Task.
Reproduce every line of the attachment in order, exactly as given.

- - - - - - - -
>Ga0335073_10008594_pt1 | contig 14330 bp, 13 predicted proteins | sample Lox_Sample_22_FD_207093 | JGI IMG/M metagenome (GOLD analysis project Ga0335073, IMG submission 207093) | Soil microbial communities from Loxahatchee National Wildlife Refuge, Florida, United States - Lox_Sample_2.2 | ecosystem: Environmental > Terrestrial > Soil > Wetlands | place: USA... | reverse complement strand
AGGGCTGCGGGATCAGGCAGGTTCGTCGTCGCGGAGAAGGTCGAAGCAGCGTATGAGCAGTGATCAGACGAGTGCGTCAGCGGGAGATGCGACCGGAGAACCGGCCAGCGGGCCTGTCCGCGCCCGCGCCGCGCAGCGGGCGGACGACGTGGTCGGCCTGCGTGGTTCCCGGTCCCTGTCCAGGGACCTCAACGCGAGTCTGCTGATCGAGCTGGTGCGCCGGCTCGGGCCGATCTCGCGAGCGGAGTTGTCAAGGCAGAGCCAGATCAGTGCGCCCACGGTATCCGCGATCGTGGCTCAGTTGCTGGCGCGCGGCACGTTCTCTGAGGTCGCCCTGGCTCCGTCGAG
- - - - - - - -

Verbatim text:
>Ga0335073_10008594_pt1 | contig 14330 bp, 13 predicted proteins | sample Lox_Sample_22_FD_207093 | JGI IMG/M metagenome (GOLD analysis project Ga0335073, IMG submission 207093) | Soil microbial communities from Loxahatchee National Wildlife Refuge, Florida, United States - Lox_Sample_2.2 | ecosystem: Environmental > Terrestrial > Soil > Wetlands | place: USA... | reverse complement strand
AGGGCTGCGGGATCAGGCAGGTTCGTCGTCGCGGAGAAGGTCGAAGCAGCGTATGAGCAGTGATCAGACGAGTGCGTCAGCGGGAGATGCGACCGGAGAACCGGCCAGCGGGCCTGTCCGCGCCCGCGCCGCGCAGCGGGCGGACGACGTGGTCGGCCTGCGTGGTTCCCGGTCCCTGTCCAGGGACCTCAACGCGAGTCTGCTGATCGAGCTGGTGCGCCGGCTCGGGCCGATCTCGCGAGCGGAGTTGTCAAGGCAGAGCCAGATCAGTGCGCCCACGGTATCCGCGATCGTGGCTCAGTTGCTGGCGCGCGGCACGTTCTCTGAGGTCGCCCTGGCTCCGTCGAG